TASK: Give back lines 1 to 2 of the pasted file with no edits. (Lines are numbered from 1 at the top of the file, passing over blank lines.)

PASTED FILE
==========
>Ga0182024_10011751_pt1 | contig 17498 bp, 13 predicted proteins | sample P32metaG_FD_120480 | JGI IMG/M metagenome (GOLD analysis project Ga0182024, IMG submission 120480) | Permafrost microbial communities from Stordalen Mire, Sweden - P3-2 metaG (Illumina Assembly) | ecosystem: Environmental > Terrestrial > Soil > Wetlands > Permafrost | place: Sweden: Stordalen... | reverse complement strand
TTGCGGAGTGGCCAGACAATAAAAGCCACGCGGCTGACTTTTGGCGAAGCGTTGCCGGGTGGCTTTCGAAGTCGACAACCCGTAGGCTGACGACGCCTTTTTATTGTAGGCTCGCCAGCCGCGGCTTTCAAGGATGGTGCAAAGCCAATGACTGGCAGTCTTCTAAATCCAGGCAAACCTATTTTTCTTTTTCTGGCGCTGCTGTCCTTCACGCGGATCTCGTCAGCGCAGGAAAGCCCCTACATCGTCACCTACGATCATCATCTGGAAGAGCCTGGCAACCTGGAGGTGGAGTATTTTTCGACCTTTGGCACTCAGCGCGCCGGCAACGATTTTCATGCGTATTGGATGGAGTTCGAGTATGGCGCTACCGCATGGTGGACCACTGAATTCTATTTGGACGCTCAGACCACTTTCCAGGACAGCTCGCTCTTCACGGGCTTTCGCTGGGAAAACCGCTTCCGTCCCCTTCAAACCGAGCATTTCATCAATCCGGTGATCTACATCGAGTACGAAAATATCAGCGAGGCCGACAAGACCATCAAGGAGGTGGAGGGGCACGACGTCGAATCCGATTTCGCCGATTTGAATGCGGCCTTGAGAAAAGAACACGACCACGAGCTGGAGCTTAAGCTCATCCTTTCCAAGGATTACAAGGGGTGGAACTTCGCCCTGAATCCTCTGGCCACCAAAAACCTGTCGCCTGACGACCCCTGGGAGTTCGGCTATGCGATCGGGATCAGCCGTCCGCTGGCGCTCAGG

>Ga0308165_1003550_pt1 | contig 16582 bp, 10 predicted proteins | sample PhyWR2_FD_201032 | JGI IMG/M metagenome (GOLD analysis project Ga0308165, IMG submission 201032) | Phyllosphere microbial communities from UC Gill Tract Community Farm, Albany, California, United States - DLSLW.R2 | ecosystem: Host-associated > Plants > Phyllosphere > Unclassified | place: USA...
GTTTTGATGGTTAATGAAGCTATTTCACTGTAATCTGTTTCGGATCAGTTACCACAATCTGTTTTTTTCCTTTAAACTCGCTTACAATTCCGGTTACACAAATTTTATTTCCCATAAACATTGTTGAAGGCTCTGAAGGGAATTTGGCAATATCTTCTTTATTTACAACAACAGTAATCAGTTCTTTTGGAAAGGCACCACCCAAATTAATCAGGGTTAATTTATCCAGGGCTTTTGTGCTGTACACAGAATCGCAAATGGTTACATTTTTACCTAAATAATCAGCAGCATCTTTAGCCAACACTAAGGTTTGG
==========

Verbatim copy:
>Ga0182024_10011751_pt1 | contig 17498 bp, 13 predicted proteins | sample P32metaG_FD_120480 | JGI IMG/M metagenome (GOLD analysis project Ga0182024, IMG submission 120480) | Permafrost microbial communities from Stordalen Mire, Sweden - P3-2 metaG (Illumina Assembly) | ecosystem: Environmental > Terrestrial > Soil > Wetlands > Permafrost | place: Sweden: Stordalen... | reverse complement strand
TTGCGGAGTGGCCAGACAATAAAAGCCACGCGGCTGACTTTTGGCGAAGCGTTGCCGGGTGGCTTTCGAAGTCGACAACCCGTAGGCTGACGACGCCTTTTTATTGTAGGCTCGCCAGCCGCGGCTTTCAAGGATGGTGCAAAGCCAATGACTGGCAGTCTTCTAAATCCAGGCAAACCTATTTTTCTTTTTCTGGCGCTGCTGTCCTTCACGCGGATCTCGTCAGCGCAGGAAAGCCCCTACATCGTCACCTACGATCATCATCTGGAAGAGCCTGGCAACCTGGAGGTGGAGTATTTTTCGACCTTTGGCACTCAGCGCGCCGGCAACGATTTTCATGCGTATTGGATGGAGTTCGAGTATGGCGCTACCGCATGGTGGACCACTGAATTCTATTTGGACGCTCAGACCACTTTCCAGGACAGCTCGCTCTTCACGGGCTTTCGCTGGGAAAACCGCTTCCGTCCCCTTCAAACCGAGCATTTCATCAATCCGGTGATCTACATCGAGTACGAAAATATCAGCGAGGCCGACAAGACCATCAAGGAGGTGGAGGGGCACGACGTCGAATCCGATTTCGCCGATTTGAATGCGGCCTTGAGAAAAGAACACGACCACGAGCTGGAGCTTAAGCTCATCCTTTCCAAGGATTACAAGGGGTGGAACTTCGCCCTGAATCCTCTGGCCACCAAAAACCTGTCGCCTGACGACCCCTGGGAGTTCGGCTATGCGATCGGGATCAGCCGTCCGCTGGCGCTCAGG